X-Frame-Options is a simple HTTP header to define if a website is allowed to be loaded in a frame by browser or not. It provides protection against click jacking attacks where attacker loads the legitimate website either from a malicious website or by embedding HTML frame code in side another website.
This header is depreciated and replaced by content-security-policy. Although it was never standardized, but since this is still supported by majority of the browsers and still widely being used, it is too soon to forget about it. The new header content-security-policy is not yet that popular, however it is still being adopted as security best practice against click jacking attacks. We will be discussing about it in a later article.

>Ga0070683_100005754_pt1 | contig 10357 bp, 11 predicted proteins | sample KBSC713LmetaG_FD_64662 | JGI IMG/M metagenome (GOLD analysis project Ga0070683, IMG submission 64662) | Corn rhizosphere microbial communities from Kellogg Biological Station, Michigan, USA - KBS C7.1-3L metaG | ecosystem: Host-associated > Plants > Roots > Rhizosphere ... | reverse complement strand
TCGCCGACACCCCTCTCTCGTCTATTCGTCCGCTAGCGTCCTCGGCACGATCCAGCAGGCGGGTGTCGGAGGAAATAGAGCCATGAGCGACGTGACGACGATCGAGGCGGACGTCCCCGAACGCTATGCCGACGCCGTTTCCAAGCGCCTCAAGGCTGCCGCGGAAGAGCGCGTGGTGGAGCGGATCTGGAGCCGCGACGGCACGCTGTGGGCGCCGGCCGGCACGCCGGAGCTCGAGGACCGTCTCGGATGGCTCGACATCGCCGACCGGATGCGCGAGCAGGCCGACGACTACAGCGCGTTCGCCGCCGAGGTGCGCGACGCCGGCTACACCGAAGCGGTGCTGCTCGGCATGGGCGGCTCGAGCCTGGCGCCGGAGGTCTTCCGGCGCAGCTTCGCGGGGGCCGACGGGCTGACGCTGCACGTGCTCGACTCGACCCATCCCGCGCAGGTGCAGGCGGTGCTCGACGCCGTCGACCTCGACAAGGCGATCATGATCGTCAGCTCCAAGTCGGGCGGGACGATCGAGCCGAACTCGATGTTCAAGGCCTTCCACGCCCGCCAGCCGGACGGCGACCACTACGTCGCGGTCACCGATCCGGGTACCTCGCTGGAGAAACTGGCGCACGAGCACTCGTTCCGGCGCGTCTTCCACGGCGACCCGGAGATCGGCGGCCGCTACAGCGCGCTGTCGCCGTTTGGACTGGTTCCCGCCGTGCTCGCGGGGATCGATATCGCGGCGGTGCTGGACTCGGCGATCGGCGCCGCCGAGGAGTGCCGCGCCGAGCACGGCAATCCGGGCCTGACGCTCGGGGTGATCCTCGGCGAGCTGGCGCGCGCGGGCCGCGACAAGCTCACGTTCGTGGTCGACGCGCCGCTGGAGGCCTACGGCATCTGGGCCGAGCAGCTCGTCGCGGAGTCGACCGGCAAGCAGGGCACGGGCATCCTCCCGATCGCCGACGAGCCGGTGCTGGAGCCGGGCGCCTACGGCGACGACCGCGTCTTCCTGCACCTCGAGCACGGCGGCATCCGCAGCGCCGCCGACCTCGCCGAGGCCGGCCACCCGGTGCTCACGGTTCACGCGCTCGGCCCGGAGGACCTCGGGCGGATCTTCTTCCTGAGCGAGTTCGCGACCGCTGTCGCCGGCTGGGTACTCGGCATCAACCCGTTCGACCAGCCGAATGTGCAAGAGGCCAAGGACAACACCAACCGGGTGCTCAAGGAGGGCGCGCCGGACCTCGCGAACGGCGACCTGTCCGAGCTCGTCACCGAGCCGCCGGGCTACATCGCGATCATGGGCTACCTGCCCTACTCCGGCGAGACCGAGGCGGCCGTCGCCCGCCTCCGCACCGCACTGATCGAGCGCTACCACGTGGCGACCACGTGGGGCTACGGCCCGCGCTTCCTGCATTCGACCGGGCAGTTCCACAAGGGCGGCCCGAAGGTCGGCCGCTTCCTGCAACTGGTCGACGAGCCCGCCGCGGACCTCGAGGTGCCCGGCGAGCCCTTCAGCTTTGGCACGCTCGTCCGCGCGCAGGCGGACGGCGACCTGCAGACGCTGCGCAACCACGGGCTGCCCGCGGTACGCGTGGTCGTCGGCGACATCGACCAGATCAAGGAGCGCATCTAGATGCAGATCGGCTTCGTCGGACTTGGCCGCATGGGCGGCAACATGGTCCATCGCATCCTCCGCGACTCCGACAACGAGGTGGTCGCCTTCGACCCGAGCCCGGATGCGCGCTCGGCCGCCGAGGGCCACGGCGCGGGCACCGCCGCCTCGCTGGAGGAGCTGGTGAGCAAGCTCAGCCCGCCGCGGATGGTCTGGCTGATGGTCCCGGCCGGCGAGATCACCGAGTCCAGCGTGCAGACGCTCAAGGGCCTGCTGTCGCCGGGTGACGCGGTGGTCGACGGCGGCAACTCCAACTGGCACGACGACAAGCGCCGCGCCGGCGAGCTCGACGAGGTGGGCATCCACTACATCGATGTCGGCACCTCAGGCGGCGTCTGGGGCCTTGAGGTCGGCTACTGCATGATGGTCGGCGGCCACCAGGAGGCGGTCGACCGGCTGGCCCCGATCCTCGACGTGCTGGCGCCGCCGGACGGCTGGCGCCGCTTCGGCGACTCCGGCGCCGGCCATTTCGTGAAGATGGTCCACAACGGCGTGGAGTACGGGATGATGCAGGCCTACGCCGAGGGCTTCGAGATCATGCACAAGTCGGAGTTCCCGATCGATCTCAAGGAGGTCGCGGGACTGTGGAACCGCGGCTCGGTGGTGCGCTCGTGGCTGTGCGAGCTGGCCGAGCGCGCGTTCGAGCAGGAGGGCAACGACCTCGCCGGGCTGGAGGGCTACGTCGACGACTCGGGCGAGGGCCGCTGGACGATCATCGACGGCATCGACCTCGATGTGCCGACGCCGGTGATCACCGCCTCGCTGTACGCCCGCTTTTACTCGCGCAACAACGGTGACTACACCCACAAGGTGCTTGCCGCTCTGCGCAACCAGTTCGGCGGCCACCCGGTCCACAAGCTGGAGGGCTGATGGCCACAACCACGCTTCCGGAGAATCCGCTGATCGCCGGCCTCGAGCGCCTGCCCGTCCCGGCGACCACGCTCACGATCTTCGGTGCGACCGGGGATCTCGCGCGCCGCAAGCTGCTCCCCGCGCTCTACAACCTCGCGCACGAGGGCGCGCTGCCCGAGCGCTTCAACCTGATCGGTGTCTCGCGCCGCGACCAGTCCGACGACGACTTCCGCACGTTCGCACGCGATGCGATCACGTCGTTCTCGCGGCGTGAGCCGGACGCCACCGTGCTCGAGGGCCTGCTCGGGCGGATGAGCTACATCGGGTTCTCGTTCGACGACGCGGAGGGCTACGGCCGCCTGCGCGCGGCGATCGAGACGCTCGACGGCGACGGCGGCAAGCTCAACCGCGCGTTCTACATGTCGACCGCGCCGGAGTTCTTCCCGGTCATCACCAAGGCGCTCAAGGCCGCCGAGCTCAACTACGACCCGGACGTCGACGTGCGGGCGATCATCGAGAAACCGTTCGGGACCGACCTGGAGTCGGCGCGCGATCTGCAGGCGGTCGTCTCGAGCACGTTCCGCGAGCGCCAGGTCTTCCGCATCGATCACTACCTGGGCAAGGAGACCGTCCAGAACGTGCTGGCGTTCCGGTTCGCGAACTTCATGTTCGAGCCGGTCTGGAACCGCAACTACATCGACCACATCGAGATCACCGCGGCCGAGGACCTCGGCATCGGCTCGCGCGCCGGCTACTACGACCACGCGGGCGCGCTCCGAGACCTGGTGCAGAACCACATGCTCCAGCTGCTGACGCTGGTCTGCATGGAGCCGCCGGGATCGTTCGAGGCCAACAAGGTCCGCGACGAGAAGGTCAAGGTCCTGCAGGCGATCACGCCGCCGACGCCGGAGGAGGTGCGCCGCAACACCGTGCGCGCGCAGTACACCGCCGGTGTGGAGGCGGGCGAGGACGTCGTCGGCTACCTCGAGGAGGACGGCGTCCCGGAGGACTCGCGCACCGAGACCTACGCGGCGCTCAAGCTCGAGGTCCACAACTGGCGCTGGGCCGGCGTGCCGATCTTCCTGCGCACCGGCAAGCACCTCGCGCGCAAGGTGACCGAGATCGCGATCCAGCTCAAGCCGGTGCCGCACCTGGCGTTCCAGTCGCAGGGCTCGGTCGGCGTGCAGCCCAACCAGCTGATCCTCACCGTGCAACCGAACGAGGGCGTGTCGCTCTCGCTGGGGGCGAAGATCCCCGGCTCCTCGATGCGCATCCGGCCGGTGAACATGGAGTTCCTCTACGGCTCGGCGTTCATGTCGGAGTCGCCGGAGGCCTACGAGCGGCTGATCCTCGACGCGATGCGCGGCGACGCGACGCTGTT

X-Frame-Options takes following directives:
Deny: It specifies that the page cannot be loaded in frame.
Same origin: It Specifies, browser can load the page in frame if the request is originating from the same parent domain.
Allow-from <uri>: Same as above except it for other domains. Basically it allows browser to load the page if the request is from the allowed domains. Be careful with this as its a new feature the support of this can vary according to the browser capability.
- Per page definition is required, no option to define it for a domain or for multiple-domains
- Support for allow-from is dicey and depends on browser types
- Multiple options not supported
- Problems with nested frames
- Depreciated and not good for website use for future
- Be aware of proxy header stripping
Following the the reference links for this articals, be sure to visit them for further details about the header:
Dont miss out on an awesome OWASP cheat sheet on click jacking for more information on X-frame-options, content-security-policy and click jacking: